Property acquired during a marriage is considered marital property, and there is a presumption that marital property is equally owned by the husband and wife. If you are going to divorce, you'll wind up with a property settlement that specifies who get what property and who is responsible for what debts. Some assets can be easily divided (bank accounts for example) but others (like a car) cannot, so ultimately there has to be some give-and-take. If you can't negotiate a property settlement, that will have to go to trial and the court will tell you who gets what.
If you do divorce, and if your wife ends up with the car, and the car is indeed marital property, then there should be an adjustment of other property or debts to compensate for that (for example, your wife might agree to take responsibility for a marital debt in exchange for taking the car). Until there is a divorce and a property settlement that determines otherwise, you have a property interest in the car. You might ask if you can use the car and perhaps work out a short-term sharing arrangement.
If you are divorcing, you should consult an attorney. The Wisconsin State Bar has a lawyer referral service that can connect you with a qualified attorney and get an initial consultation for a very reasonable fee. Please see http://www.legalexplorer.com/lawyer/lawyer.asp.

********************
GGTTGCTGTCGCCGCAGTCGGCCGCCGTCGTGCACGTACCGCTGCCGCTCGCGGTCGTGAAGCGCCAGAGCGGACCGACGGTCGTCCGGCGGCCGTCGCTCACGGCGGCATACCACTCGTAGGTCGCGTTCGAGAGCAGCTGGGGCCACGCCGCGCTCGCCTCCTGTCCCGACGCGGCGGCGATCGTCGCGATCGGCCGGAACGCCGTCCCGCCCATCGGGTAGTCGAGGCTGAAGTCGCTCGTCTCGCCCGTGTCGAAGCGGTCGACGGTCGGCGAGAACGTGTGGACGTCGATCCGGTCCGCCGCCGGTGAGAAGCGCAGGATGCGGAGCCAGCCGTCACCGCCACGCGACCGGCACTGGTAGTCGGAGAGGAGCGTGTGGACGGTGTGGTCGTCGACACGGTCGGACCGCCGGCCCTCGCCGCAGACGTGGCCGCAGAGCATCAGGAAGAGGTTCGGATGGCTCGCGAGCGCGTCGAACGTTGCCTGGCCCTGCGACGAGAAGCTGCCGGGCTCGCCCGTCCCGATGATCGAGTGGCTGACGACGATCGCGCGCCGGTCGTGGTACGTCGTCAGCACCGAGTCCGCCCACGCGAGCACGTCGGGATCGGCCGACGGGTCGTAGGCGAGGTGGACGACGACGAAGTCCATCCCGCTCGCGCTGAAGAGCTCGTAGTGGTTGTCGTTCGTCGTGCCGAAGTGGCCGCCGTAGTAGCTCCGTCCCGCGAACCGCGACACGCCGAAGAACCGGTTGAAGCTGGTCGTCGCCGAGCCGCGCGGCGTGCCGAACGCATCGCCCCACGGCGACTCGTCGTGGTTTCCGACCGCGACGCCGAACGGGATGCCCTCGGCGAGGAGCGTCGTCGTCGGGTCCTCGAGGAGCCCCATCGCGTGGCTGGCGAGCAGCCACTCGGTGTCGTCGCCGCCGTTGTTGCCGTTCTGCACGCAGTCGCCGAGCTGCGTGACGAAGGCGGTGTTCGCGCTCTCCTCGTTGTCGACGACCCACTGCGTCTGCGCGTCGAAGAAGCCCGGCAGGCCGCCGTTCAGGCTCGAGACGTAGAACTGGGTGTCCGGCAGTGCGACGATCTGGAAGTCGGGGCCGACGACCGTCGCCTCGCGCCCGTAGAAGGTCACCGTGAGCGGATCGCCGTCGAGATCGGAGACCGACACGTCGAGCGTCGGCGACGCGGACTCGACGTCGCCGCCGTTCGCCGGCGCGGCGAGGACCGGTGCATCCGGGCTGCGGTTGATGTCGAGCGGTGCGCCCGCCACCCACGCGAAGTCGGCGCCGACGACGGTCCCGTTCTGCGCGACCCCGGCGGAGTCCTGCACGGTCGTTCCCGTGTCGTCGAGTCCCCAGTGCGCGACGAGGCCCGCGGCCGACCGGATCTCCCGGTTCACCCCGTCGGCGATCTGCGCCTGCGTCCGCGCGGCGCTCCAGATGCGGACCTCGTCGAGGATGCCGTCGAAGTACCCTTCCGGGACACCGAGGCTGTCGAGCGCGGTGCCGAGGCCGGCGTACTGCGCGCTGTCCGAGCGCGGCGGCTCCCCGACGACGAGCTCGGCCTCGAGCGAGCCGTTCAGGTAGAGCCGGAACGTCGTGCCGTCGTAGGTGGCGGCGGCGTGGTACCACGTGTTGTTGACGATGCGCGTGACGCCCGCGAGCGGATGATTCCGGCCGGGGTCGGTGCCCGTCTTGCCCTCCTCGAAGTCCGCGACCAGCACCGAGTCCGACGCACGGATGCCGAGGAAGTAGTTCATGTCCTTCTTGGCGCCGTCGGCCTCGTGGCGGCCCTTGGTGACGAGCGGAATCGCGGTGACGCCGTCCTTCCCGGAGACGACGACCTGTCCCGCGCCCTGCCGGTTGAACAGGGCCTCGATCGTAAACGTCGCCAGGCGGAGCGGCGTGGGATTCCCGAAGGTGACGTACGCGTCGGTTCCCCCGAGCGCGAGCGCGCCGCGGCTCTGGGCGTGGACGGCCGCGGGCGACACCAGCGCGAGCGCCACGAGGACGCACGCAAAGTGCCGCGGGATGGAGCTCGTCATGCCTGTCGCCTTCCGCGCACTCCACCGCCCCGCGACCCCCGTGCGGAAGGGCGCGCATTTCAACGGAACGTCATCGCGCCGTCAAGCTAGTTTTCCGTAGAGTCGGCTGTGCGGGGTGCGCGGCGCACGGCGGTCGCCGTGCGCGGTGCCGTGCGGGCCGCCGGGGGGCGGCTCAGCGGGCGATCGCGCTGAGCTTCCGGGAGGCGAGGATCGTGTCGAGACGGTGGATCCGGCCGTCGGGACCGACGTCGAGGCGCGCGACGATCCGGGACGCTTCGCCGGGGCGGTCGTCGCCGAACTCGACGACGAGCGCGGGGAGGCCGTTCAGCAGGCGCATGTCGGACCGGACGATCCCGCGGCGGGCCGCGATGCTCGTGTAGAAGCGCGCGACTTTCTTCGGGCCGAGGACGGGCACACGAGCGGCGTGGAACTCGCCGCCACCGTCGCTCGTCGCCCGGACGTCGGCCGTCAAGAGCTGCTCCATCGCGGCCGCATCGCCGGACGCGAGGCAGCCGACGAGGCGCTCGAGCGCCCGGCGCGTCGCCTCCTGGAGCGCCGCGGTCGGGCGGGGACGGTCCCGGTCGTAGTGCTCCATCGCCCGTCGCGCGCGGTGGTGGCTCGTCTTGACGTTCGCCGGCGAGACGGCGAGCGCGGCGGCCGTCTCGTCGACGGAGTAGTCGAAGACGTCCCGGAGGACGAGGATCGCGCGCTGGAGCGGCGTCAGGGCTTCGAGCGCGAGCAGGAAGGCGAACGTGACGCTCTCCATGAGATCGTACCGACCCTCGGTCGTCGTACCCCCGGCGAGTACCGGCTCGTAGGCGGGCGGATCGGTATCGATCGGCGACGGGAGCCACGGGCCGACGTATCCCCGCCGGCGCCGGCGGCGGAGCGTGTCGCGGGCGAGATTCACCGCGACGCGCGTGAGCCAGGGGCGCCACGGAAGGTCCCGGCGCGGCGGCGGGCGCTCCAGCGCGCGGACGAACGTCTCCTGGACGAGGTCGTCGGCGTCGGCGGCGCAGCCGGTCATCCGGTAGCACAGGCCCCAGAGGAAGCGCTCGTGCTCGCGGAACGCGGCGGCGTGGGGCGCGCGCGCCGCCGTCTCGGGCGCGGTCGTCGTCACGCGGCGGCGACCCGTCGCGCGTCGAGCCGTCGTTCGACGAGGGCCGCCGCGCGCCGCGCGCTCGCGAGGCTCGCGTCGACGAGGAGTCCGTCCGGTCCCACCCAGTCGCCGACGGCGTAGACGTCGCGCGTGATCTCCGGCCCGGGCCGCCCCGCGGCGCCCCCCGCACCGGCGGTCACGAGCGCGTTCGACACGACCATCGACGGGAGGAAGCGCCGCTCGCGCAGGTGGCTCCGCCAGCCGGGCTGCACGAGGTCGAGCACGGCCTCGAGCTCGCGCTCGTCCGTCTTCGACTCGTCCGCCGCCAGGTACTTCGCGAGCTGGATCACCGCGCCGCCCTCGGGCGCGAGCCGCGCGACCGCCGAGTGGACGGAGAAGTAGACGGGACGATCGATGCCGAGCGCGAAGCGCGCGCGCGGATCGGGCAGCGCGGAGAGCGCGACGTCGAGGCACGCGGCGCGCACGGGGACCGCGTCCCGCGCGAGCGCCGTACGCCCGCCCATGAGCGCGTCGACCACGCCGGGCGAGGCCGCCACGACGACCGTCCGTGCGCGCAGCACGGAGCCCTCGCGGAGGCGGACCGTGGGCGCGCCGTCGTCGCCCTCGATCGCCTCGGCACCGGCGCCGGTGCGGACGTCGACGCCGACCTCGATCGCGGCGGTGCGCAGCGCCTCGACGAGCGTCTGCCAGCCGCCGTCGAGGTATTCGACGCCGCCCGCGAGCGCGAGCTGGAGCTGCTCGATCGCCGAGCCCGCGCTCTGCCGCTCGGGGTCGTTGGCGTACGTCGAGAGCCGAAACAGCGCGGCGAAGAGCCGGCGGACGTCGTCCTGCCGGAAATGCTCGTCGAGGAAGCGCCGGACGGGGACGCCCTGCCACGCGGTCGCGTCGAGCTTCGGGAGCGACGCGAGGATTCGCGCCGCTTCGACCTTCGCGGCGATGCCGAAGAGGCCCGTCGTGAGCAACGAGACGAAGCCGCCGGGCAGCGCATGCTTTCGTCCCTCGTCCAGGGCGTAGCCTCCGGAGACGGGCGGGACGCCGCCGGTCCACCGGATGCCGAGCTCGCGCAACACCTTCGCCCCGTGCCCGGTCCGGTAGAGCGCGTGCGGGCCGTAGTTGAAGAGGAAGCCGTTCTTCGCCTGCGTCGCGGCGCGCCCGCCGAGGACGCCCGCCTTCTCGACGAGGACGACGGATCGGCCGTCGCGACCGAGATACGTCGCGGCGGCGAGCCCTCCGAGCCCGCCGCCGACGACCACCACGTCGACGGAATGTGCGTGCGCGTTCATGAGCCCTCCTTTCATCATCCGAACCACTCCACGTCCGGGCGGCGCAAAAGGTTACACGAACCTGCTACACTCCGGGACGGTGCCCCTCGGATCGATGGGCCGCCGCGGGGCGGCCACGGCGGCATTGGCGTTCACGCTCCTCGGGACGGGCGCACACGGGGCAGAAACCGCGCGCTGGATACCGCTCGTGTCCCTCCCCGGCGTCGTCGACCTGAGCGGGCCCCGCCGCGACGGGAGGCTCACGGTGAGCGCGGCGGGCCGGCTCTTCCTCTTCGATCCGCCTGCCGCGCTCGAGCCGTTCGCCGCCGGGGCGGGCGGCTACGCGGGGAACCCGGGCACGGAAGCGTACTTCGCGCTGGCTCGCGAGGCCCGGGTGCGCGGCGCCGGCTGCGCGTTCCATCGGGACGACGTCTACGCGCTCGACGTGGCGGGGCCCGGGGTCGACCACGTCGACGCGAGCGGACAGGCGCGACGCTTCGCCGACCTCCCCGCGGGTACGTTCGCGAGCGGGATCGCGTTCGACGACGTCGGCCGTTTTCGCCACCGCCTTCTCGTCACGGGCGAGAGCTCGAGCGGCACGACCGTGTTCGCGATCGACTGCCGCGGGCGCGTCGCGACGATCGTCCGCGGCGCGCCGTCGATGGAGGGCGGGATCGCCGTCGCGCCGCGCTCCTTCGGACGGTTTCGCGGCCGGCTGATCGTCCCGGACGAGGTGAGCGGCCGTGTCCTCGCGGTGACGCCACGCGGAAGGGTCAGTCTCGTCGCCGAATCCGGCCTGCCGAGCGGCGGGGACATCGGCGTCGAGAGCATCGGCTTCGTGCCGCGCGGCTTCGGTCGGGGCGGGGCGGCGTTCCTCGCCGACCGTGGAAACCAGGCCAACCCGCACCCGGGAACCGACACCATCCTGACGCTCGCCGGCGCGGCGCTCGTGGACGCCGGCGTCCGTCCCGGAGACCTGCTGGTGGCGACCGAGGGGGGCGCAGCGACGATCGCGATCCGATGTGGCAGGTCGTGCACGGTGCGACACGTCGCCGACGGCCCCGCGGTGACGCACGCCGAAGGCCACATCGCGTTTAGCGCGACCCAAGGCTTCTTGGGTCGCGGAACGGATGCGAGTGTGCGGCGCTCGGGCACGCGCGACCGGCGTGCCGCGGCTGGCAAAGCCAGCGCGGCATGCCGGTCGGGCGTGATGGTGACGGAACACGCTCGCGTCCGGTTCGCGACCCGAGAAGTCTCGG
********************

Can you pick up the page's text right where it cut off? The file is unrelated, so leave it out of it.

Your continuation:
This reply is not and should never be considered
"legal advice." If you need legal advice, consult
a licensed attorney in your state to make sure you
understand both your state and federal laws concerning
your issue. Your attorney will need specific and
complete facts to provide you with legal advice.
No attorney-client relationship has been created by this reply.
I agree with Attorney Phillips. You need to consult an attorney to represent your interests and who can advise you on the law and apply them to the facts of your specific case.
Wisconsin is a marital property state and from what you say, it sounds like the car is marital property. You should be compensated for half the value of the car less the amount outstanding on the loan, but other property and debts of the marriage also have to be evaluated.
Disclaimer: This is not legal advice. It does not create an attorney client relationship.
A weekly guide with tips and legal advice for each stage of the process.